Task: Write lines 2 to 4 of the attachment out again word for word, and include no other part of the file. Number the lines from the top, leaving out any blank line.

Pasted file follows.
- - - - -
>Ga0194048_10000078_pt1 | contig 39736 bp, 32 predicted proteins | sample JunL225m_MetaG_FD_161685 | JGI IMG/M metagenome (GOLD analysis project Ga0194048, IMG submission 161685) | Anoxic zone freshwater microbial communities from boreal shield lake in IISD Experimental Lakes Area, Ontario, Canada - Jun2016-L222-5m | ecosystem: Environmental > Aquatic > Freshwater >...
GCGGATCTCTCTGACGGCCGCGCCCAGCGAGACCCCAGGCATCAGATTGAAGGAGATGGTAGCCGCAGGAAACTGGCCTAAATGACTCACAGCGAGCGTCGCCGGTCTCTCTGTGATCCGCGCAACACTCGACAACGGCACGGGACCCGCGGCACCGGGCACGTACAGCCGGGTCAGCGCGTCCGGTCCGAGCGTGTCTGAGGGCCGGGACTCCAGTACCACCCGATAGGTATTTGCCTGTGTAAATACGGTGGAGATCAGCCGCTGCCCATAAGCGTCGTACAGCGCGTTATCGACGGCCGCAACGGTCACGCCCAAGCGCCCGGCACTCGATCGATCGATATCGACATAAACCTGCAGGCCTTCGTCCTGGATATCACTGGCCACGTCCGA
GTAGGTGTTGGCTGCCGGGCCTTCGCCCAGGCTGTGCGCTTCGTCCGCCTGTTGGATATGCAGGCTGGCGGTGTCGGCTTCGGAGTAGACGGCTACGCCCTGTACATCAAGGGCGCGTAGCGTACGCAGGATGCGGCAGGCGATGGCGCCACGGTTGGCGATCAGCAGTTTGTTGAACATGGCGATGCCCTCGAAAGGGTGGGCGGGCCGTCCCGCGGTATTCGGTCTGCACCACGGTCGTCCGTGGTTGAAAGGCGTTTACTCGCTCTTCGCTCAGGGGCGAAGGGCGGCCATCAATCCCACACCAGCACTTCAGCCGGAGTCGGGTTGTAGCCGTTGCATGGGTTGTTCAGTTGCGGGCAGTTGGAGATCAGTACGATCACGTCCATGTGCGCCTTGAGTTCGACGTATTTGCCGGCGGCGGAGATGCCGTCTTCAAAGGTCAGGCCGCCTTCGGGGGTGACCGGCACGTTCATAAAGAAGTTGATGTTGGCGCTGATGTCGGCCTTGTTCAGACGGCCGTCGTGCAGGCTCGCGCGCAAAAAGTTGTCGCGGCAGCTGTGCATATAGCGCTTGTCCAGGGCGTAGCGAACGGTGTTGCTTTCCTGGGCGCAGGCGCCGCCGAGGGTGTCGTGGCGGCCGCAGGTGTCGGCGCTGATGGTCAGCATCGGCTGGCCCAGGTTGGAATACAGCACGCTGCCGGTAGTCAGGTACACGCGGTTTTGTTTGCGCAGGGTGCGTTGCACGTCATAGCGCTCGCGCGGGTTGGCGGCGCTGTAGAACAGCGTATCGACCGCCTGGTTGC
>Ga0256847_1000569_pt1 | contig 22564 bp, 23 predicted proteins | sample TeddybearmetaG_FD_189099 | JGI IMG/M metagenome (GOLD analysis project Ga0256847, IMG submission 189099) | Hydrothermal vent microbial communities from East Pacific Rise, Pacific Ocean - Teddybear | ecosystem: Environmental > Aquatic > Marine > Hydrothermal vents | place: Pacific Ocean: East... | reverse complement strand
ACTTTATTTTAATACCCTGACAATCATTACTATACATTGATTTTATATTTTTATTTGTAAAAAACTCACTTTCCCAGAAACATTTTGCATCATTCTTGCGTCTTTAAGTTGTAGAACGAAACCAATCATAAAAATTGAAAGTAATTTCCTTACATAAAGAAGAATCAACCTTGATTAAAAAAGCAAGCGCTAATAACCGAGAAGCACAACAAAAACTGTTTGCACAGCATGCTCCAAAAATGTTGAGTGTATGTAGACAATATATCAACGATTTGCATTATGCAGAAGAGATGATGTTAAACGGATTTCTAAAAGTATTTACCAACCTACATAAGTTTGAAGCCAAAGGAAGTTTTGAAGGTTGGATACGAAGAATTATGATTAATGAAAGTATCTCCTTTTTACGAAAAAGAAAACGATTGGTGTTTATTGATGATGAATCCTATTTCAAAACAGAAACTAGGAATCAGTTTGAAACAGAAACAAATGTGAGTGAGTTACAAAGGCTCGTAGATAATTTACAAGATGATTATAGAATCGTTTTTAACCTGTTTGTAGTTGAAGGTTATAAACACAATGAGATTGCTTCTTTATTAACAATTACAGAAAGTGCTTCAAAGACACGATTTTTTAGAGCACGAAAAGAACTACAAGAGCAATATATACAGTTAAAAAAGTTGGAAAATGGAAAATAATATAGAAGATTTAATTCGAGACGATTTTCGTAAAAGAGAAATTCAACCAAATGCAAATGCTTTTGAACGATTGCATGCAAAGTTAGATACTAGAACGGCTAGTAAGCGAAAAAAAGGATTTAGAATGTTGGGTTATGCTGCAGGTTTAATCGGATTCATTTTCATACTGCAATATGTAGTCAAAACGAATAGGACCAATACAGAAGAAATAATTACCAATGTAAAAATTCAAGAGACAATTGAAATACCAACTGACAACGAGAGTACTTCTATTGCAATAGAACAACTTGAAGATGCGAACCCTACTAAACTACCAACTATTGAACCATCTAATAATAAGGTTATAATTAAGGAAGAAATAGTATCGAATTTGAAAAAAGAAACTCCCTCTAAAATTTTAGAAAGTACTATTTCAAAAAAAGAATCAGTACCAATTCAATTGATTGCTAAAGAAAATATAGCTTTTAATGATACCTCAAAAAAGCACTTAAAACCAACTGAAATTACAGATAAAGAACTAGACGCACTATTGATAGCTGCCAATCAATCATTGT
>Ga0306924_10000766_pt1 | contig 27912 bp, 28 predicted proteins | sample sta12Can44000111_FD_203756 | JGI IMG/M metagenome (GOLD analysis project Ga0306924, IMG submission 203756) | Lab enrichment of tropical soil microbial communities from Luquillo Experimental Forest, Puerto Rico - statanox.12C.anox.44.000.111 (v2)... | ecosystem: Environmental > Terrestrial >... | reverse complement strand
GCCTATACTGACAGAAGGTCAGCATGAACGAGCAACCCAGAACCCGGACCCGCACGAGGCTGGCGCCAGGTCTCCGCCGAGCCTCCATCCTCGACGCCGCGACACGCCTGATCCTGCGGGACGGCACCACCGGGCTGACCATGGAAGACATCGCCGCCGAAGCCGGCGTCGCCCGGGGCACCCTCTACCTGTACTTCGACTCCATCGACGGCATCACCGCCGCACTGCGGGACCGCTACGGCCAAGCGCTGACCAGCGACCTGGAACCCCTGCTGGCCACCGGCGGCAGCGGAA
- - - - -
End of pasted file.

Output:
GCGGATCTCTCTGACGGCCGCGCCCAGCGAGACCCCAGGCATCAGATTGAAGGAGATGGTAGCCGCAGGAAACTGGCCTAAATGACTCACAGCGAGCGTCGCCGGTCTCTCTGTGATCCGCGCAACACTCGACAACGGCACGGGACCCGCGGCACCGGGCACGTACAGCCGGGTCAGCGCGTCCGGTCCGAGCGTGTCTGAGGGCCGGGACTCCAGTACCACCCGATAGGTATTTGCCTGTGTAAATACGGTGGAGATCAGCCGCTGCCCATAAGCGTCGTACAGCGCGTTATCGACGGCCGCAACGGTCACGCCCAAGCGCCCGGCACTCGATCGATCGATATCGACATAAACCTGCAGGCCTTCGTCCTGGATATCACTGGCCACGTCCGA
GTAGGTGTTGGCTGCCGGGCCTTCGCCCAGGCTGTGCGCTTCGTCCGCCTGTTGGATATGCAGGCTGGCGGTGTCGGCTTCGGAGTAGACGGCTACGCCCTGTACATCAAGGGCGCGTAGCGTACGCAGGATGCGGCAGGCGATGGCGCCACGGTTGGCGATCAGCAGTTTGTTGAACATGGCGATGCCCTCGAAAGGGTGGGCGGGCCGTCCCGCGGTATTCGGTCTGCACCACGGTCGTCCGTGGTTGAAAGGCGTTTACTCGCTCTTCGCTCAGGGGCGAAGGGCGGCCATCAATCCCACACCAGCACTTCAGCCGGAGTCGGGTTGTAGCCGTTGCATGGGTTGTTCAGTTGCGGGCAGTTGGAGATCAGTACGATCACGTCCATGTGCGCCTTGAGTTCGACGTATTTGCCGGCGGCGGAGATGCCGTCTTCAAAGGTCAGGCCGCCTTCGGGGGTGACCGGCACGTTCATAAAGAAGTTGATGTTGGCGCTGATGTCGGCCTTGTTCAGACGGCCGTCGTGCAGGCTCGCGCGCAAAAAGTTGTCGCGGCAGCTGTGCATATAGCGCTTGTCCAGGGCGTAGCGAACGGTGTTGCTTTCCTGGGCGCAGGCGCCGCCGAGGGTGTCGTGGCGGCCGCAGGTGTCGGCGCTGATGGTCAGCATCGGCTGGCCCAGGTTGGAATACAGCACGCTGCCGGTAGTCAGGTACACGCGGTTTTGTTTGCGCAGGGTGCGTTGCACGTCATAGCGCTCGCGCGGGTTGGCGGCGCTGTAGAACAGCGTATCGACCGCCTGGTTGC
>Ga0256847_1000569_pt1 | contig 22564 bp, 23 predicted proteins | sample TeddybearmetaG_FD_189099 | JGI IMG/M metagenome (GOLD analysis project Ga0256847, IMG submission 189099) | Hydrothermal vent microbial communities from East Pacific Rise, Pacific Ocean - Teddybear | ecosystem: Environmental > Aquatic > Marine > Hydrothermal vents | place: Pacific Ocean: East... | reverse complement strand